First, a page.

Having your pets join you for summer activities can be fun and healthy for both of you. However, it is important to understand how your pet reacts to heat and know what precautions you should take to keep your pet cool this summer.
Water is Your Pet’s Best Friend
Unlike humans, pets can’t cool down through sweating. Instead, they release heat through their tongues by way of panting. Just like when humans sweat, the water released through this cool down needs to be replaced. This is why it is so important to have fresh drinking water available for your pets. This is especially important following a long walk or car ride. It helps them stay cool and keeps their body temperature regulated.
Watch for Sunburn
It is funny to think that pets can get sunburned, but those with light-colored skin or hair are more susceptible to the sun’s rays. In some cases, extensive exposure to the sun can even result in skin cancer. There are several sun blocks on the market now that are pet-friendly. Talk to your vet about what would work best for your pet. Make sure that when you apply sunblock, you put it on unprotected areas such as their nose and ears.
Make Pools Safe
There is nothing better on a hot day than a dip in the pool. However, with adults, children and pets, pools can be dangerous if proper safety precautions aren’t put into place. This is especially important if you have an older pet who cannot get in and out of the pool as easily as they used to. If you don’t want your pet in the pool, place a protective fence around the water to keep them out. There are also ramps that can be used to make it easier for your pets to get in and out of the pool if they accidentally fall in.
Keep Pets Out of Cars
We’ve been talking a lot about this lately, but it is so important to never leave your pet alone in a parked car. In just a matter of minutes, your pet’s health can go from good to bad as the temperature in your car rises to dangerous levels. Pets are very sensitive to heat and leaving your pets alone in a hot car not only puts them at risk for heatstroke, but could even lead to death. If you see a pet left alone in a parked car, immediately call 9-1-1.
Provide Some Shade
If your pets are outdoors quite a bit, they need to have a cool spot to relax and get away from the sun. A nice alternative for your pets would be a children’s plastic pool under a shade tree. They can get wet, keep their temperature low and relax in the shade. If you don’t have trees available, you will need to provide some sort of shelter for them to escape the sun and relax in a cooler place.
Avoid High Noon
Exercising your pet should never be done when the sun is at its strongest. Instead choose times that are cooler for you and your pet such as early in the morning or in the late evening. Plus, be aware that hot pavement can hurt the pads of your pet’s feet. If you don’t want to walk on it barefoot then there is a good chance it is too hot for your pets.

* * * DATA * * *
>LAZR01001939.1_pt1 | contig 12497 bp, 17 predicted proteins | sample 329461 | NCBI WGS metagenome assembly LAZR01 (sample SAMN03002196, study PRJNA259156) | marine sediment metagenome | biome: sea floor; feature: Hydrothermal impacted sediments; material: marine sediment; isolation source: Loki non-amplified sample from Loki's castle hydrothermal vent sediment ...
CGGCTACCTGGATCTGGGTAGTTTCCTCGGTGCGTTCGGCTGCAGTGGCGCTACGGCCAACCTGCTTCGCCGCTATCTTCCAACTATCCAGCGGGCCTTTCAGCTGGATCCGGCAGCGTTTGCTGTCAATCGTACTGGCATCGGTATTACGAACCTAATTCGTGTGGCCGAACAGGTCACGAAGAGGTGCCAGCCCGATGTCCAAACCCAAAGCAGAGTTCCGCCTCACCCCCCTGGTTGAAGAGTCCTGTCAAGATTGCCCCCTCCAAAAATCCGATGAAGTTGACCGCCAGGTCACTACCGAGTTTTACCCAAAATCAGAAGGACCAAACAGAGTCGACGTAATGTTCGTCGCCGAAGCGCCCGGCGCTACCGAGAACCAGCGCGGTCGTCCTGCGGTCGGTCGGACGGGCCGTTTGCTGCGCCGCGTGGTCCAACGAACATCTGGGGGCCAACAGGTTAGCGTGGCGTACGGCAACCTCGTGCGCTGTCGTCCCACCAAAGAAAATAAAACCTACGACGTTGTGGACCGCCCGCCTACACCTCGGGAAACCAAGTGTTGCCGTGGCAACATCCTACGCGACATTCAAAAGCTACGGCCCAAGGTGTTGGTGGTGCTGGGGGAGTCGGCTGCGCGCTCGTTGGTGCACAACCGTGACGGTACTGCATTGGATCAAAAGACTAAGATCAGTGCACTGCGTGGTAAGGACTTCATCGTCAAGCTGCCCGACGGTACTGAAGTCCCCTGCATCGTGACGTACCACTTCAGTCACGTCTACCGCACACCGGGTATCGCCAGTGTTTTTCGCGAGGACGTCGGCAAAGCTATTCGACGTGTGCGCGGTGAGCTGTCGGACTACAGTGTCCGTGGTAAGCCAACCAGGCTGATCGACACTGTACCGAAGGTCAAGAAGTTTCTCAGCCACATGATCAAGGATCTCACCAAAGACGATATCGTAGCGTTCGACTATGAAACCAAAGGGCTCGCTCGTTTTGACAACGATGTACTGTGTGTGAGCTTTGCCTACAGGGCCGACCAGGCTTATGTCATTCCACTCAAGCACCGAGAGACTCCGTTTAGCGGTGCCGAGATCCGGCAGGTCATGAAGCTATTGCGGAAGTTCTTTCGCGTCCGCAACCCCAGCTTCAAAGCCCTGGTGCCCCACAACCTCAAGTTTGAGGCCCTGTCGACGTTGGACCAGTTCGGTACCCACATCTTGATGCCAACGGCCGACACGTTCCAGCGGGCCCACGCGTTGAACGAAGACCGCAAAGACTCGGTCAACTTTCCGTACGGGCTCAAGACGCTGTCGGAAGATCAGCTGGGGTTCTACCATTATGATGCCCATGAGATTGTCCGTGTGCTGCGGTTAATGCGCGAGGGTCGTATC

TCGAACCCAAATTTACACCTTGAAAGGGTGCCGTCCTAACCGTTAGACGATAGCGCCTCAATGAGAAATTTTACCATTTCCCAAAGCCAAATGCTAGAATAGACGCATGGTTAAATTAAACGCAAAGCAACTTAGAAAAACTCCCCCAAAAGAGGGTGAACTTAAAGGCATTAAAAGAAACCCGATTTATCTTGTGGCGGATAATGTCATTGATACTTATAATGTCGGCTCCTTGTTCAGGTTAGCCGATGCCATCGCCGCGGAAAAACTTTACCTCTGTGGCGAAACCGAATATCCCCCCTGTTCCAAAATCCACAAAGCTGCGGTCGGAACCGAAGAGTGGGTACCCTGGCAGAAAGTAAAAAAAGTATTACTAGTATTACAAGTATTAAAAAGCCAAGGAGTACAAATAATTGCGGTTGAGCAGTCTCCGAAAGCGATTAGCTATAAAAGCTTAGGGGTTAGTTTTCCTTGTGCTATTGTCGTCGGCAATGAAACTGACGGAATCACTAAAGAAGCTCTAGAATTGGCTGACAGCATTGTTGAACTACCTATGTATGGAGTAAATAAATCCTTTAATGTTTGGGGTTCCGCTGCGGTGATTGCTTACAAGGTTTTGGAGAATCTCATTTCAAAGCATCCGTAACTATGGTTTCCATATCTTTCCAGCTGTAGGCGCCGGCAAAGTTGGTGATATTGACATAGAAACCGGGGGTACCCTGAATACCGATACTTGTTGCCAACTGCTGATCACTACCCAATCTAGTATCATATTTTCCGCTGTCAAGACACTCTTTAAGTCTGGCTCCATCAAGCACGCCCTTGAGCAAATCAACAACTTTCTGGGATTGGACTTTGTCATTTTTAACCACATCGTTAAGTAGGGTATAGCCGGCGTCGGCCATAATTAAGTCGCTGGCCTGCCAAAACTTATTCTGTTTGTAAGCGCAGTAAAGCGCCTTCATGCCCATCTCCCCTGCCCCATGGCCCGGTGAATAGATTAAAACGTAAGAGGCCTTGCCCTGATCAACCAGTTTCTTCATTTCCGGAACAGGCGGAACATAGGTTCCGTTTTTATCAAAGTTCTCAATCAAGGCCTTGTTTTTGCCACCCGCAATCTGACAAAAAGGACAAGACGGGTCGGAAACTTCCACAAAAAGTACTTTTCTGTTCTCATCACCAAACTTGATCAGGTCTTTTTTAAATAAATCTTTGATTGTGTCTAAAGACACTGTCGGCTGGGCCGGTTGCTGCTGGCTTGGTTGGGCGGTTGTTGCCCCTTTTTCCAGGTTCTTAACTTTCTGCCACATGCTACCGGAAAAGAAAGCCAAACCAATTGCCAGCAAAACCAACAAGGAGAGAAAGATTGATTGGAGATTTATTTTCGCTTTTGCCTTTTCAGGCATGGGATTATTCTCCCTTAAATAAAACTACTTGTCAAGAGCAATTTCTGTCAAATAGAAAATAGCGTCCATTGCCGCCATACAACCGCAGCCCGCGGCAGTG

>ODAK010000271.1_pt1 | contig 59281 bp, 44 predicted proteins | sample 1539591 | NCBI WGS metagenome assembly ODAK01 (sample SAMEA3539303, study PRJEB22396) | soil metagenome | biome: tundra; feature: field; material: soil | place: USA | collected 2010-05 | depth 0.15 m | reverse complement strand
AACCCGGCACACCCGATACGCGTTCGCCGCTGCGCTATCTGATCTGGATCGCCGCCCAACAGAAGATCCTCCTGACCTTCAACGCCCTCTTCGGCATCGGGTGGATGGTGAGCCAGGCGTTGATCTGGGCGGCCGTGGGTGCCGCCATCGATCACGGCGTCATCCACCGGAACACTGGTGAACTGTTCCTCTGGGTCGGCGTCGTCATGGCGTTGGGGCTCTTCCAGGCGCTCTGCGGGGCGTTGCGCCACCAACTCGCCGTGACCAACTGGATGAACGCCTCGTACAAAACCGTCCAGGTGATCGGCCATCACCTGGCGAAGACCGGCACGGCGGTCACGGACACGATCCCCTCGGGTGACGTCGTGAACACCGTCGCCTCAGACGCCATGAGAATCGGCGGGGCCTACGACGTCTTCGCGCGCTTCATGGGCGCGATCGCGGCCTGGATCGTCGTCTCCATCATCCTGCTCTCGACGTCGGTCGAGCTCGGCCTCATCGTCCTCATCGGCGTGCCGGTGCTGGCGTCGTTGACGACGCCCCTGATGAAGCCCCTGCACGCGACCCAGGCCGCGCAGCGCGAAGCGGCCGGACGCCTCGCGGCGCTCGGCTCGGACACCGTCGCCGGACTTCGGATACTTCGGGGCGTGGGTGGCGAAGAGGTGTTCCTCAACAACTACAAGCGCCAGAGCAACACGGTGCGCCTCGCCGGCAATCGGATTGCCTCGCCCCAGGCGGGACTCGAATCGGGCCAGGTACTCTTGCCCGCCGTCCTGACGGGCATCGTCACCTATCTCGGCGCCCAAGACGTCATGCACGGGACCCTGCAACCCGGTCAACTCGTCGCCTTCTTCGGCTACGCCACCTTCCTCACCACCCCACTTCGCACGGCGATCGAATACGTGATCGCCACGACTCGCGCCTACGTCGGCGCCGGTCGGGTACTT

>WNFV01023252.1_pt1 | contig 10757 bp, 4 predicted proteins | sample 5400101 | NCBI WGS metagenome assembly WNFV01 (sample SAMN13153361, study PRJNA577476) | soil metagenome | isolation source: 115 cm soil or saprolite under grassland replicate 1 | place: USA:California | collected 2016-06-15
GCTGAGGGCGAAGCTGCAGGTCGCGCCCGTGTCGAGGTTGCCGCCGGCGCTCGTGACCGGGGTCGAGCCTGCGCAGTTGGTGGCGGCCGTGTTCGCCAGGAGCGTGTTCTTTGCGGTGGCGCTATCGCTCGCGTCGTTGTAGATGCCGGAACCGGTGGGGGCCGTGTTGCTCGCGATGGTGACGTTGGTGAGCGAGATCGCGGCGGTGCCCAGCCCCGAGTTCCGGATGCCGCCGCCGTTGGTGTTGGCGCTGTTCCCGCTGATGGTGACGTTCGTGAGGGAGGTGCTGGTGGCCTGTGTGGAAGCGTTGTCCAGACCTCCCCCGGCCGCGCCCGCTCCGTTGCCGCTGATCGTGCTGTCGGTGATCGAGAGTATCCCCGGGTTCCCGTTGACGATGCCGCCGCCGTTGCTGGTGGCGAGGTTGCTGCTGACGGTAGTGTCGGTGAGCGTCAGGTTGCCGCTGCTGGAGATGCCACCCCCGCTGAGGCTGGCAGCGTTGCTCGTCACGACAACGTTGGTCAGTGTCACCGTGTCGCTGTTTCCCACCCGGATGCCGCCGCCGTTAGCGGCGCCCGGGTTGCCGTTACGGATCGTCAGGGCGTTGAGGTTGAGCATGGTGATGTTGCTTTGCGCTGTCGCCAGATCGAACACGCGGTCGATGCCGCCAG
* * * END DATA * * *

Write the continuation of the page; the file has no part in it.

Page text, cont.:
Remember Your Feathered Friends
Birds naturally have a higher body temperature than cats or dogs so they typically fare better during the warmer months. However, an increase in their body temperature can cause heat exhaustion in your feathered friend. Make sure to keep their cages out of direct sunlight and keep fresh drinking water for them. If you want to give them a real treat, take a spray bottle and place it on the mist setting. Add some cool water and gently spray your bird. It will act as a nice way for them to cool down during summer.
Keep Small Animals Cool
Smaller animals such as rabbits and ferrets typically spend most of their time in cages. If you can’t keep your home cool enough for these pets, consider adding water to a plastic bottle and freezing it. Wrap a towel around the bottle and place it in the corner of their cage. Your smaller pets can lie close to the bottle and stay cool as the temperatures rise.
Do you have a question for Brian? E-mail him at AskBrian@hsdayton.org. Brian Weltge is the President and CEO of the Humane Society of Greater Dayton. The Humane Society is a 501(c)(3) nonprofit organization dedicated to building loving relationships between people and pets. Founded 116 years ago, it is the largest and most established “no-kill” animal welfare agency in the area. It focuses on pet adoptions, eliminating pet overpopulation, providing education and ensuring the humane treatment of animals. For more information about the Humane Society of Greater Dayton, call 937- 268-PETS (7387) or visit www.hsdayton.org.